When I was young, about six, I spent a week with my grandmother Emily and her second husband Virgil Rollins at their lake cottage. She met Virgil at the General Electric plant in Ft Wayne. He was a truck driver, she worked in the factory, and they dated for a long time. Finally, in 1952, she agreed to marry him and he moved in with her. I believe he owned the cottage at Snow Lake. Virgil never had children of his own and loved being part of this growing family. Each of the girls, my aunts Mary Alice and Marcella and my mom had two children and the boys, Uncles Tom and Joe produced an additional 11 grand children between them.
It was always fun to be go to the lake, Virgil loved all the grand kids and was a kind patient man. He supplied the love that Emily couldn't but she loved him more than she loved anyone else. Adversity was to visit Emily once more; in the late 50s Virgil was diagnosed with throat Cancer. She would take care of him for less than a year before he passed away. After he died she sold the lake house because she'd spent her happiest days there and it was torture without him by her side.
On the way to the lake we stopped at a farm and bought three chickens and the next morning Virgil took them down to the lake and axed their heads off. They ran around headless flapping their wings and when they'd stopped their running he took them into grandma to clean. As I think about it now I'm horrified at the thought of that sight but then it didn't bother me in the least.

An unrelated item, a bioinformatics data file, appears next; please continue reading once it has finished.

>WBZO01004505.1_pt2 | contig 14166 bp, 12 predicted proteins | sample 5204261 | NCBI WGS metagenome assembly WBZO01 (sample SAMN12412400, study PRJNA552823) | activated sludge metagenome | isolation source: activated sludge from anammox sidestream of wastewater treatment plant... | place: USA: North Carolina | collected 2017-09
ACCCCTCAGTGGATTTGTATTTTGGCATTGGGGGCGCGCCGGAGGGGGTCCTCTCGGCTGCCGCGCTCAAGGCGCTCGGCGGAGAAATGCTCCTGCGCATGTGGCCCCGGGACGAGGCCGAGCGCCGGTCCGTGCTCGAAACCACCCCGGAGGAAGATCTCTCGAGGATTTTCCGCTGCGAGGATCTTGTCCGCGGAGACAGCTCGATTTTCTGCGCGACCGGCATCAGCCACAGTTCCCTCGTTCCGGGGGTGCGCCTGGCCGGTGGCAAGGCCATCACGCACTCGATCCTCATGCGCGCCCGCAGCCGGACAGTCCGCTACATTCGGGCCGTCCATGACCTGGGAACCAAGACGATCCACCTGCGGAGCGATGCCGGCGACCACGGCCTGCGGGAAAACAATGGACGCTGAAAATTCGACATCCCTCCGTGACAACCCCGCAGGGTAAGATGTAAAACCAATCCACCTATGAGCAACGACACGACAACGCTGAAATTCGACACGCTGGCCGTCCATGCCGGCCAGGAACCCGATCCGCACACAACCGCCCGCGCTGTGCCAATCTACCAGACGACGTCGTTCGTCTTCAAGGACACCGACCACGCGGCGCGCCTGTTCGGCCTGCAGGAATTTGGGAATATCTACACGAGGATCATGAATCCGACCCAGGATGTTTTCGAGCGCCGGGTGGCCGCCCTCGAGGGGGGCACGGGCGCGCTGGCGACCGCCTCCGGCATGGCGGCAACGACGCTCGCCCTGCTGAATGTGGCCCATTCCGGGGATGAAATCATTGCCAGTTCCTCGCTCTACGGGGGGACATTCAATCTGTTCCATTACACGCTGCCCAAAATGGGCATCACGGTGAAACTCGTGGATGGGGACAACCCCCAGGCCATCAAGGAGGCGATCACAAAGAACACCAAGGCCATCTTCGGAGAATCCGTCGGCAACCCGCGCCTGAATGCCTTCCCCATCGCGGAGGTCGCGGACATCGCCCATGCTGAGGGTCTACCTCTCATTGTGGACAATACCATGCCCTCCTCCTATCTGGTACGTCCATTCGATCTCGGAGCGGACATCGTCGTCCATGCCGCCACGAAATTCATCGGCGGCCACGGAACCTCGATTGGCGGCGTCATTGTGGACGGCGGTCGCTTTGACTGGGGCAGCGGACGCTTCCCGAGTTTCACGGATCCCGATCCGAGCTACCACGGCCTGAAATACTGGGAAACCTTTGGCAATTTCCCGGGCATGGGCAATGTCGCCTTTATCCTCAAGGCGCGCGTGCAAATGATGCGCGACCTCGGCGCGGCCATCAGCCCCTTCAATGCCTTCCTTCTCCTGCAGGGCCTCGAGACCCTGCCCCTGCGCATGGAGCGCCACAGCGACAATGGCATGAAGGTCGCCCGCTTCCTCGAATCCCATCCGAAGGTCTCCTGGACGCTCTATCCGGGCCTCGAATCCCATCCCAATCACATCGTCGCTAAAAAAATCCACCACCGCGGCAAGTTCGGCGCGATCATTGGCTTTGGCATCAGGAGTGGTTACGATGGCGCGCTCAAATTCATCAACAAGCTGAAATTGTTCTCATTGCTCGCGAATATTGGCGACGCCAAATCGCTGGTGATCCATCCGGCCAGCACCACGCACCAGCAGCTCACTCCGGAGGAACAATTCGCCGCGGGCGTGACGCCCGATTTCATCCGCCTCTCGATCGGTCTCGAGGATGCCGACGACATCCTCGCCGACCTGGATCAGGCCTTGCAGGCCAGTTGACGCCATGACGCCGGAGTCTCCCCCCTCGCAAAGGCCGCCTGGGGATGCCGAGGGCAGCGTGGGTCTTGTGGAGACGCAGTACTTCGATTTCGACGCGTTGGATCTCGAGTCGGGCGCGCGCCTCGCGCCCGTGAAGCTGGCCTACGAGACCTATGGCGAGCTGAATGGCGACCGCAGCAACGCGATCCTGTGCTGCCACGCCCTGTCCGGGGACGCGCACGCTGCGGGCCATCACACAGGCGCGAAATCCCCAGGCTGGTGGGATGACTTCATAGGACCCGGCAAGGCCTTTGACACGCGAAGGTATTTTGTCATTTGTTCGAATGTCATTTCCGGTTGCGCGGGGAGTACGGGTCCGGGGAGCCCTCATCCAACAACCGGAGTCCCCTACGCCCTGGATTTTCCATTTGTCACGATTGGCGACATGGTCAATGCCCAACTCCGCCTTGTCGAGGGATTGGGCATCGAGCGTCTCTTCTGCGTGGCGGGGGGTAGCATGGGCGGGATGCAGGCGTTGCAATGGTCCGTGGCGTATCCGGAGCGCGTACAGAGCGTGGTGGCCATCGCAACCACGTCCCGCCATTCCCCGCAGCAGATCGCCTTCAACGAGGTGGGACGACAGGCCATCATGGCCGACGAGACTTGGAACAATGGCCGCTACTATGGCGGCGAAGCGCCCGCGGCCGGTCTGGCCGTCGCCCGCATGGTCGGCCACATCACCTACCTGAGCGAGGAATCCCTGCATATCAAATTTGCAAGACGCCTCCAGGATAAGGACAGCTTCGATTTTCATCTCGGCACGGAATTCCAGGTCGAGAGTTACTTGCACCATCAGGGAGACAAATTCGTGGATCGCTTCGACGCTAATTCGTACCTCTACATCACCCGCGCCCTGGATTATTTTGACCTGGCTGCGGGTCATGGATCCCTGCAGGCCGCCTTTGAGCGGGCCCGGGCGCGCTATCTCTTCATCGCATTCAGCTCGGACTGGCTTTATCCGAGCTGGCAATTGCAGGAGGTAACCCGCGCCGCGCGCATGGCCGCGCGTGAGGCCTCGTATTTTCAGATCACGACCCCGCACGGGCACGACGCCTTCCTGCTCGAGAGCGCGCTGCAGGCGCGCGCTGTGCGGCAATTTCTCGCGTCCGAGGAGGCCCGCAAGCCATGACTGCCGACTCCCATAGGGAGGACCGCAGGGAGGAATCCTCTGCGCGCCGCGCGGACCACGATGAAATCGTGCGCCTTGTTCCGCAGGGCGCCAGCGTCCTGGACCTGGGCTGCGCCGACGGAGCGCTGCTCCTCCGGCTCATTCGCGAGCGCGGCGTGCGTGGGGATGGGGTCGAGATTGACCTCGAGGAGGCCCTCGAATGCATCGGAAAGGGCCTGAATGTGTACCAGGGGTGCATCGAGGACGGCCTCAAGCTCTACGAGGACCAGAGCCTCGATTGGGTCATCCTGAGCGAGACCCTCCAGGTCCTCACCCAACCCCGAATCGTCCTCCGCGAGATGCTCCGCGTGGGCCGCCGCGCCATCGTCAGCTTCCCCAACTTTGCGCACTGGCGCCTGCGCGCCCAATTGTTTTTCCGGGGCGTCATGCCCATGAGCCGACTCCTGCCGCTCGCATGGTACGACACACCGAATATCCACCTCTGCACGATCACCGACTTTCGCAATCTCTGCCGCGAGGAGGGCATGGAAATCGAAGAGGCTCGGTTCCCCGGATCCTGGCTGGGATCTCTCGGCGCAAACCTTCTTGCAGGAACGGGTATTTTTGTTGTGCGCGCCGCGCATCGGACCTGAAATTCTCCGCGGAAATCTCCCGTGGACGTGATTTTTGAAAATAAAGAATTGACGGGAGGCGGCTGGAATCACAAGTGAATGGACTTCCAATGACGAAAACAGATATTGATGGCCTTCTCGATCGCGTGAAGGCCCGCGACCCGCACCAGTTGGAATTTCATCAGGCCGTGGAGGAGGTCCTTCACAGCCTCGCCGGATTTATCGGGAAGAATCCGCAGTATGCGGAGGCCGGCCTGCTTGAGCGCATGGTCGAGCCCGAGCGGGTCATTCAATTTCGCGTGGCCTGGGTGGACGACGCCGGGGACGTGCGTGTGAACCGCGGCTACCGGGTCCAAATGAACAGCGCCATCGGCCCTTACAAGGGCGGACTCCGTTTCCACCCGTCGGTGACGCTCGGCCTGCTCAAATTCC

Sitting on a chair in the corner of the kitchen I watched Emily pull most of the feathers then she proceeded to clean out the "inards" and remove the final small feathers. She taped a few of the big feathers together on a piece of folded newspaper, attached a string, and tied that around my head telling me it was my war bonnet. That might have been the only time she did anything fun with me so I cherish that memory. The big reward was the perfectly fried chicken for dinner that night.
Emily cooked many meals at the lake and one of my favorites was a fish caught in the lake; Sun Perch. Grandpa Virgil and my uncles would fish all Saturday and bring home buckets of them. She'd always clean them herself but not remove the bones. There would be big heaping platters of the fried fish along with corn on the cob and always bread with butter just in case you swallowed a bone. From an early age us kids knew how to remove the spine and all the little bones from our fish. The bread was always there but I never remember anyone choking.
When Virgil took us kids fishing it was only about twenty feet from shore. I realized later we really weren't fishing. He'd bait a line for us and put it in the water until we got board and wanted to go swimming. I'm sure that's why he kept close to shore, he knew it wouldn't take long for us to lose interest. The only time Virgil raised his voice was when my cousin let all the minnows used as bait go.
In the boat or on the dock we had to wear a life vest whether we could swim or not. I know I didn't swim but could paddle around with the life vest on all day. Best memory was of the mud and if you have not stepped into a lake and felt the soft squishy mud between your toes you've never lived.
Interested in starting at the beginning of these stories? Read Kitchen stories: an ear full